Hands-On With The Samsung Galaxy S4, Plus Antivirus For Android

galaxy-s4I recently had the opportunity to test-drive the Samsung Galaxy S4 from Verizon. If you’re looking for a powerful smart phone with some of the features of a tablet, this might be the device for you.

Related article: Galaxy S4: Vivid Color, Vibrant Performance by Triona Guidry (The Northwest Herald)

The Galaxy S4 looks similar to the Galaxy Note II, which I previously reviewed. In the hand it feels light and lively, matched by smooth performance when you use it. The 1080p Super AMOLED screen is unbelievably vivid even in sunlight, just the thing for entertainment on the go.

The S Apps are interesting, but I don’t know anyone who buys a device solely for the manufacturer’s add-on apps. If you want them they’re there, but as a recent article in Forbes asked, do people actually use these brand-name features? If you do, I’m curious to hear how you like them.

The Galaxy S4 is an Android device so you’ll get the full performance of Android 4.2 Jelly Bean plus the features available in the Google Play store. Just watch out for bad apps! Android is notorious for malware. You should run an antivirus program on any mobile device you use. For Android I am fond of Sophos’s Android security app. It’s free so there’s no excuse not to protect yourself.

Verizon is promoting its VZ Security service, which gives you antivirus plus SiteAdvisor for free, or antivirus, SiteAdvisor, and some other goodies for $1.99/month. Whether you pick Sophos, Verizon, or another product, please make sure you are running legitimate antivirus. Fake antivirus is skyrocketing on Android along with other malware.

Have you tried the Samsung Galaxy series? What do you think? Share in the comments, and don’t forget to subscribe to Tech Tips by email and follow on Facebook. You can also follow @trionaguidry on Twitter.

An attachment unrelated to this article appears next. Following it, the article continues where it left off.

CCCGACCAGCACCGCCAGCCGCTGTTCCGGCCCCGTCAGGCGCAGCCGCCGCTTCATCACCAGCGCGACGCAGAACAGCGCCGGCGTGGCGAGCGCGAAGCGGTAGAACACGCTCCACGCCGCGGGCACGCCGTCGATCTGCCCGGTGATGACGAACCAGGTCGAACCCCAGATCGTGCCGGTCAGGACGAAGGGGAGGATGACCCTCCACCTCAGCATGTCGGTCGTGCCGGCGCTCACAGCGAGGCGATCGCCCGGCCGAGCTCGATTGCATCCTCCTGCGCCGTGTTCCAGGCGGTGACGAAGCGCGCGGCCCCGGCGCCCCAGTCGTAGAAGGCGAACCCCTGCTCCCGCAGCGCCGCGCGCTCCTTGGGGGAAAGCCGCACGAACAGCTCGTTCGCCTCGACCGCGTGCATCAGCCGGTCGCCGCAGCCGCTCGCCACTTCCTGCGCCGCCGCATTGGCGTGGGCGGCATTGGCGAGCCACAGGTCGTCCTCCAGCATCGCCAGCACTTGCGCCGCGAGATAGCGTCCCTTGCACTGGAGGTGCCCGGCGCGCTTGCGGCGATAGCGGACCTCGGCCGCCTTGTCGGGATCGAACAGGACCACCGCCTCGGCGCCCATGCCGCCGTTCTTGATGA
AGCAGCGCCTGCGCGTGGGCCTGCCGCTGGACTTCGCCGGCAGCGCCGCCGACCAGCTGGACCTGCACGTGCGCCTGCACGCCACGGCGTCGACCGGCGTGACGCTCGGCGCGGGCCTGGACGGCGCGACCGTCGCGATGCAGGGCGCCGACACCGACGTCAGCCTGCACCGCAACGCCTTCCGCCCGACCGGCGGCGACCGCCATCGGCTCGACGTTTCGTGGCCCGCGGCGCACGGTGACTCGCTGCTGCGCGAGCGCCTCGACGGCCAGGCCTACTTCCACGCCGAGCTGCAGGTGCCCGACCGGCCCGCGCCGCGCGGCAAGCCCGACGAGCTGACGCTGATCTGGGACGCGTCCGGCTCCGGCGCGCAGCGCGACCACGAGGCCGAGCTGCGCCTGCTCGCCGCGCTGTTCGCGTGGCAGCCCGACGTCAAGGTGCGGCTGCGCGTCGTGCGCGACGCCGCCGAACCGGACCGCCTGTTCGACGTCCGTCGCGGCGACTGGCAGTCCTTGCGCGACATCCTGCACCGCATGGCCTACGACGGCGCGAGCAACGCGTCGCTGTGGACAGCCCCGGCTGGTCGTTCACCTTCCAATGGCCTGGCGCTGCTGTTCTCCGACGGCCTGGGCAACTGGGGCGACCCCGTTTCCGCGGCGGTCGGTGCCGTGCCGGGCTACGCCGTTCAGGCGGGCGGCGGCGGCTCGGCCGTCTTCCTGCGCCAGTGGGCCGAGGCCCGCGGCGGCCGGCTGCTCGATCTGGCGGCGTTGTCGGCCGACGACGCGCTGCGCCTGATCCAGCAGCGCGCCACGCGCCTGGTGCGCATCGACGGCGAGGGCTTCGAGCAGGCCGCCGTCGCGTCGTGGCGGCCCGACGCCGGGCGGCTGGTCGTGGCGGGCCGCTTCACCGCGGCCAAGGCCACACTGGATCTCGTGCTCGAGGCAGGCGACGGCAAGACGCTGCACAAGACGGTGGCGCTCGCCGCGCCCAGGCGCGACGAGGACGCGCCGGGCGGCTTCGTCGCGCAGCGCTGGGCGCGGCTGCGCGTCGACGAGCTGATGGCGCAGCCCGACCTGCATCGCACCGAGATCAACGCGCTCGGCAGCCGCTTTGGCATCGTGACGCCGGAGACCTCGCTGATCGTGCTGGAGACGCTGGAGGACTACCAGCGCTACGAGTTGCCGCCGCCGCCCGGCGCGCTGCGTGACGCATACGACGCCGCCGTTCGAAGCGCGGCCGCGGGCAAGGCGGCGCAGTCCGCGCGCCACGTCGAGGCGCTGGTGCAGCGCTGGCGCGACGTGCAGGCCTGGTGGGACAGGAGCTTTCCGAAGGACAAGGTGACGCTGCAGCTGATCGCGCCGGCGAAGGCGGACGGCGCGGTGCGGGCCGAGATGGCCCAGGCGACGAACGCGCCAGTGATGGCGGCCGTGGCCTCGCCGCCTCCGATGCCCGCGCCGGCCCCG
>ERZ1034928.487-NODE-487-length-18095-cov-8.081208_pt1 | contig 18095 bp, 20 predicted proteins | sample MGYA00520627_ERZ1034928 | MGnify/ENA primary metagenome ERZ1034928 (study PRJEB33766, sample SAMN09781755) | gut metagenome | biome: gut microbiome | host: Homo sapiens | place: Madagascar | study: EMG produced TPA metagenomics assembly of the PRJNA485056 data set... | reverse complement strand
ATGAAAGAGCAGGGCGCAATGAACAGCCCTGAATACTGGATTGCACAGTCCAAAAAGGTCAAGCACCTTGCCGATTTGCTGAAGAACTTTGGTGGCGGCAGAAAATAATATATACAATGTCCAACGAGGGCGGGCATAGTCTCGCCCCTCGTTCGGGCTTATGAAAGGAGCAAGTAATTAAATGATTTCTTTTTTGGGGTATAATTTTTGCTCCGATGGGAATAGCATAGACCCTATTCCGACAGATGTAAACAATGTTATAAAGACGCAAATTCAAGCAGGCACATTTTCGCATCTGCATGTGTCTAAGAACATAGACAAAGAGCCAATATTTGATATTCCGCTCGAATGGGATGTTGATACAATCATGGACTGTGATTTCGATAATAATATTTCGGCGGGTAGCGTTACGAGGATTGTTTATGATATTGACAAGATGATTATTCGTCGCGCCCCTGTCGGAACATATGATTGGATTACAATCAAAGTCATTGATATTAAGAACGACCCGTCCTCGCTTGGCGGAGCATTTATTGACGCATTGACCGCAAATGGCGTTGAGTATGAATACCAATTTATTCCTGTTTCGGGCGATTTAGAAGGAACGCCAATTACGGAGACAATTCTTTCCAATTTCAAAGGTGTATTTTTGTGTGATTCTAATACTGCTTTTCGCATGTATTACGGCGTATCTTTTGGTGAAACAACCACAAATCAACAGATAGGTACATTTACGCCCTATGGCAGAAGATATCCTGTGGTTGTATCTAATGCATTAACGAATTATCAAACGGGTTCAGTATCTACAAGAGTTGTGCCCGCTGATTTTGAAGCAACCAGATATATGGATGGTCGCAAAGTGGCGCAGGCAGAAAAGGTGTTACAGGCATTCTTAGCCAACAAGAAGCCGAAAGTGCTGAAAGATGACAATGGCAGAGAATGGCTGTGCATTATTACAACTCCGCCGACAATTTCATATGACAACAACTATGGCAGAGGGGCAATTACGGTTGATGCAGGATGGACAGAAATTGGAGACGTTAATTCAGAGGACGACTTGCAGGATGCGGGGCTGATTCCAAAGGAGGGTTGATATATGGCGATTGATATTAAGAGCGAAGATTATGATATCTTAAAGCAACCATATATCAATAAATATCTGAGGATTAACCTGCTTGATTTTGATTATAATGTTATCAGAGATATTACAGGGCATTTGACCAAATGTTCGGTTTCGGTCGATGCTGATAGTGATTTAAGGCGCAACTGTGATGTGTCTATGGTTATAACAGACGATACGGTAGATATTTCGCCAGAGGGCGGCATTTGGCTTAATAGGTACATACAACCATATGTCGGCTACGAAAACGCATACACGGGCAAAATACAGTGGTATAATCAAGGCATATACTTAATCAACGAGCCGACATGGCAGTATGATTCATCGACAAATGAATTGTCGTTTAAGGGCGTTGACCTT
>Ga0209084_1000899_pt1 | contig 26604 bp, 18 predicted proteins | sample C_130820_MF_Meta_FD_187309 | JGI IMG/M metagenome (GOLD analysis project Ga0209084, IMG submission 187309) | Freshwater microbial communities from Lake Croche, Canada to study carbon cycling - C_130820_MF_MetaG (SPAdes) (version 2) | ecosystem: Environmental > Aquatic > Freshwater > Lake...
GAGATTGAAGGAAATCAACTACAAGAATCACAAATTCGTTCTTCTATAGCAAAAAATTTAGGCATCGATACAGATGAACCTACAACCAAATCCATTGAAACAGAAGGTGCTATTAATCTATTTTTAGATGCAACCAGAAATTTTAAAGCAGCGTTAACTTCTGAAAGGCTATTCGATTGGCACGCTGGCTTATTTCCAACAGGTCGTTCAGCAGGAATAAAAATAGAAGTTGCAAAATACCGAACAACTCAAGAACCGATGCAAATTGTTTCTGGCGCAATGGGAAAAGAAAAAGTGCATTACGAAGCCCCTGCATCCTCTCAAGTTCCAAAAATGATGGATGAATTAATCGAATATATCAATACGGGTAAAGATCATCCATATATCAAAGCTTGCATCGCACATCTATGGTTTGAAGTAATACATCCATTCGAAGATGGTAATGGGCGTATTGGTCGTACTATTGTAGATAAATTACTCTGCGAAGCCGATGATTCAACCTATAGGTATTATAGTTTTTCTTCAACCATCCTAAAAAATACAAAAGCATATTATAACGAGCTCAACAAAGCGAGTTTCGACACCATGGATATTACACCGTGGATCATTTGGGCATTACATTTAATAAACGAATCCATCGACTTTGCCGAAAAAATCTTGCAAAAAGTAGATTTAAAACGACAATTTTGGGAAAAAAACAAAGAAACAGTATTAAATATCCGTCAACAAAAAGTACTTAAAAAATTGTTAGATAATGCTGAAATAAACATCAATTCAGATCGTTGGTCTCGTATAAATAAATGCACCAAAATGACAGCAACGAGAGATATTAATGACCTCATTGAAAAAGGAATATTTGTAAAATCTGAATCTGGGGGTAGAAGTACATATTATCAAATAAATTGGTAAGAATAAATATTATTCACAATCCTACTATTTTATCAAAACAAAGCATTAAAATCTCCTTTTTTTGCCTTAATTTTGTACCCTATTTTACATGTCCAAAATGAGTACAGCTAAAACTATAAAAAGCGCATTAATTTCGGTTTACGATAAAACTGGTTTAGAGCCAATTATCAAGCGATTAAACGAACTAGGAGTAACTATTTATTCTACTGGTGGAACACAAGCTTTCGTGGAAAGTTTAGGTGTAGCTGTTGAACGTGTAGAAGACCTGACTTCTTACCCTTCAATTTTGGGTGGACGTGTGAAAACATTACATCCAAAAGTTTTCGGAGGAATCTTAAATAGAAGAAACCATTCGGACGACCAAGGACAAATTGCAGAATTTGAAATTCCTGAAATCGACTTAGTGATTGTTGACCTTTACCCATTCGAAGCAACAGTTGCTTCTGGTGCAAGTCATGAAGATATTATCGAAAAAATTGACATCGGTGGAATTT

Disclaimer: Samsung Galaxy S4 provided by Verizon; this is an unpaid review.

 

 

Six Things Every PC User Needs To Know About Windows 8.1

Windows81The new Windows 8.1 affects you, even if you’re still using previous versions of Windows. Here’s what you need to know about the upgrade.

First Rule of Windows 8.1: There Is No Start Menu
Microsoft’s been shouting it from the rooftops: “The Start button’s back! The Start button’s back!” Except that doesn’t mean what you think it means.

What Windows 8.1 does is stick a Start button in the lower left corner, which brings up the new Start screen – not to be confused with the old Start menu you’re probably looking for. Dizzy yet? To make matters worse, not all applications will support the returned Start button, meaning it’s less of a fix than a kludge. A Start button that isn’t always present is as confusing as a Start button that’s missing entirely, if not more so.

Second Rule Of Windows 8.1: The New Look Is Here To Stay
Regardless of what they’ve done with the Start buttonmenuscreen, the Windows 8 interface (which I would call “Metro” except Microsoft says we’re not supposed to call it that anymore) is the future of Windows. So don’t expect Windows 8.1, or any other update, to restore your computer to yesteryear. The new look and feel is here to stay, and it’s time to get used to it if you intend to stay in the Microsoft world.

Third Rule Of Windows 8.1: Say Goodbye To Your Keyboard And Mouse
Windows 8 is made for tablets. In fact, many of us are still trying to figure out why Microsoft thinks a tablet interface is a good idea in a PC environment. If you don’t have a touch interface, it’s klunky to use – in other words if you’re one of the 99.99999% who still have a keyboard and mouse, which is SO 2012, PEOPLE.

Fourth Rule Of Windows 8.1: You Need It, Unless You Like Viruses
If history is any indication, expect Windows 8.1 to become the only acceptable version of Windows as far as being able to fix problems or install updates. Doesn’t matter if you want it or not, eventually you’ll have to install it or your computer is guaranteed to become a writhing infestation of identity-stealing viruses and malware.